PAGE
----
2. Be selective about your people
The people around us make a huge difference when dealing with self-doubt. If we get the right support and encouragement, we can reach the sky.
That’s why we need to be selective with our people. The thing is that self-doubt is more likely to come haunting us when we step out of our comfort zones and try something new. The new and unknown is fertile soil for self-doubt. Pursuing our creative dreams, moving to another location, or changing careers—anything out of the ordinary can trigger our insecurities.
When self-doubt takes over, we are sensitive and scared. And that’s when the right support can make all the difference. We want to stay away from people who don’t get us and avoid the energy of harsh criticism, jealousy, or competition.
Instead, we turn to people we know will have our backs, deliver constructive feedback, and celebrate our small victories. They are the people who remind us about our progress when we most need it. Their faith in us pushes us forward when our own faith is ghosting. I’m eternally grateful for having people like that around.
3. Move forward despite the fear
Fear of failure, fear of the unknown, fear of change. We all fear something, and I’ve noticed that fear feeds self-doubt. It sounds like this:
“Not possible for me.”
I remember a funny drawing in James Victore’s fantastic book, Feck Perfuction. It describes a gravestone that states: Coulda, Shoulda, Woulda. I think it’s a spot-on summary of what self-doubt fed by fear can do to us. Or, more precisely, what it can prevent us from doing.
Instead of laying on my death bed wondering what I coulda, shoulda, woulda have done, I’d rather just try while I’m still alive.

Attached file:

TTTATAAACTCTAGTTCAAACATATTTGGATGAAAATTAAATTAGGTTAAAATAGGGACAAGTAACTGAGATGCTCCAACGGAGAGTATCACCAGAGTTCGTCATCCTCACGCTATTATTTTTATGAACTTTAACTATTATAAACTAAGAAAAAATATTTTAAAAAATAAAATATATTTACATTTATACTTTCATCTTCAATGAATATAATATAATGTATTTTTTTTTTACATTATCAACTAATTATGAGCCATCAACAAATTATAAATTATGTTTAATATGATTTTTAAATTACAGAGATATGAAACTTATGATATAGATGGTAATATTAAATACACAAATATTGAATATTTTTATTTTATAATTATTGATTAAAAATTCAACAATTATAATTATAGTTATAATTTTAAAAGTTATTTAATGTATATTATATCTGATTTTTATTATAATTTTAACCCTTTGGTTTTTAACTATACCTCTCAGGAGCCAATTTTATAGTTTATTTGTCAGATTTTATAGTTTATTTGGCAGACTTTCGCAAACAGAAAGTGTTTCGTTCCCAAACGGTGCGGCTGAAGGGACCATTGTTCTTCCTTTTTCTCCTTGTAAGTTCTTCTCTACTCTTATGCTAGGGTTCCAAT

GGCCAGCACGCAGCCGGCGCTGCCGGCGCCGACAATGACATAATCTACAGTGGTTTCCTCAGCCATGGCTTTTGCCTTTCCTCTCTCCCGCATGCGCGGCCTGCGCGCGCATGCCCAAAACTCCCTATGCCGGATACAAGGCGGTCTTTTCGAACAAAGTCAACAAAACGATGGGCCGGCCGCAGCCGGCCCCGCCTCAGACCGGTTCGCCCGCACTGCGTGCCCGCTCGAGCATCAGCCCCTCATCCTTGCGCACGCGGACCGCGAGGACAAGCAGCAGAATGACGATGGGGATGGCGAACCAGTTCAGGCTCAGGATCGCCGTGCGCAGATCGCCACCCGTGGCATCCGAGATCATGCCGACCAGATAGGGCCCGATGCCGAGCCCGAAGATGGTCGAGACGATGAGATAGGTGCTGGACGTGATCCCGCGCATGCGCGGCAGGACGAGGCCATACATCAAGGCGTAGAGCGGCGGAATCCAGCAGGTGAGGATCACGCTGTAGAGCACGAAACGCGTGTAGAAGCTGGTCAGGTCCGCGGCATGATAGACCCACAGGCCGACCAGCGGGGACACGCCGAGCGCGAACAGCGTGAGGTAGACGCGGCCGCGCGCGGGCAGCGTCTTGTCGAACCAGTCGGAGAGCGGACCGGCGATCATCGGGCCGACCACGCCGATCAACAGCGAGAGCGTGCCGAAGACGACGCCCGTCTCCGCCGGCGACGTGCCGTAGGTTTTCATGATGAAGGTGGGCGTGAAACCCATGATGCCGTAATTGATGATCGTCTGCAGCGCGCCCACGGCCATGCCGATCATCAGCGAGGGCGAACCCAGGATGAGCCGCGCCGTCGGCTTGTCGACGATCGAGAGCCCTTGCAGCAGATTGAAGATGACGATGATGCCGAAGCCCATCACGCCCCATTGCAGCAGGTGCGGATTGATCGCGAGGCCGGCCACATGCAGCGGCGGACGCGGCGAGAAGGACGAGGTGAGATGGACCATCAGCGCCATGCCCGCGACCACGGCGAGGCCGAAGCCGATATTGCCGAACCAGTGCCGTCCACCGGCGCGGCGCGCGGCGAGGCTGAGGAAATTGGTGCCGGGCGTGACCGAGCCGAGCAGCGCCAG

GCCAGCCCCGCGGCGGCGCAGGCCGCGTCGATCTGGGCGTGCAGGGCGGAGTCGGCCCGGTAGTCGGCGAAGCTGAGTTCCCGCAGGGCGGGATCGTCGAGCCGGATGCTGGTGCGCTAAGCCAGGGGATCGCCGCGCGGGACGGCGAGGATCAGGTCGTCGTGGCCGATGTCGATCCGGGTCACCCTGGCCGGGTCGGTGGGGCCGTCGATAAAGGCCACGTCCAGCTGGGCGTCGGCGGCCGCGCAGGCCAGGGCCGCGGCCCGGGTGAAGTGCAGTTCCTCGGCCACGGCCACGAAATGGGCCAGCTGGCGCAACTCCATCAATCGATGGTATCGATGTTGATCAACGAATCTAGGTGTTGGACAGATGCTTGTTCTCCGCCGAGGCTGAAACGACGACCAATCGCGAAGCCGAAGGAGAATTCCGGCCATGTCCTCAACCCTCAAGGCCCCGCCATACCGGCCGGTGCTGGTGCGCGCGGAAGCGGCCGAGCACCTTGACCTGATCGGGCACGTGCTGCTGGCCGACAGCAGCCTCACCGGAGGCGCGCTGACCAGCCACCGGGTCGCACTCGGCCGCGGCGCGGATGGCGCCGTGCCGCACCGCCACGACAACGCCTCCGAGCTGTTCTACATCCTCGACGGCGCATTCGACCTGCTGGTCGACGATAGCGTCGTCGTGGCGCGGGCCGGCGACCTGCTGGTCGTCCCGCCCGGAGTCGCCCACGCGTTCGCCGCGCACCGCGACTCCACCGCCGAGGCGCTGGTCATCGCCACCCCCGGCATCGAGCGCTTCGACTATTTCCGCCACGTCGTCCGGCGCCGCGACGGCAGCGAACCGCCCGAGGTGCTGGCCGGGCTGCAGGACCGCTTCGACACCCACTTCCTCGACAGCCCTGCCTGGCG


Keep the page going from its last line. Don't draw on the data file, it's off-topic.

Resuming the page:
Who cares if we f*ck up when trying? We can always course correct and try again. Most successful people have tried and failed tons of times before finding the sweet spot that brought them success.
If we fear something, it doesn’t mean that we shouldn’t do it. Vice versa. Some of the best decisions I’ve made have been bloody scary: taking a leave of absence to travel solo in Latin America, starting my own business, and following my creative urges. I haven’t become fearless by facing my fears, but I’ve become more comfortable with discomfort and uncertainty.
Instead of letting fear paralyze us, we can walk toward it. When we learn to do things despite the fear, miracles can happen.
This is true courage: being afraid and doing it anyway.
4. Have some faith
This one is easier said than done. However, reconnecting with faith has been a game-changer in my life. For me, faith is twofold: trusting myself and trusting the universe. Being part of a bigger plan. Often, I still find it easier to trust the universe than myself, but it’s a work in progress.
I found faith when I started the process of discovering my authentic self—by looking inside and reconnecting with my inner power. What I’ve learned in the process is that faith has the power to move mountains. Because faith is more powerful than fear.
Which one will you choose to guide your actions?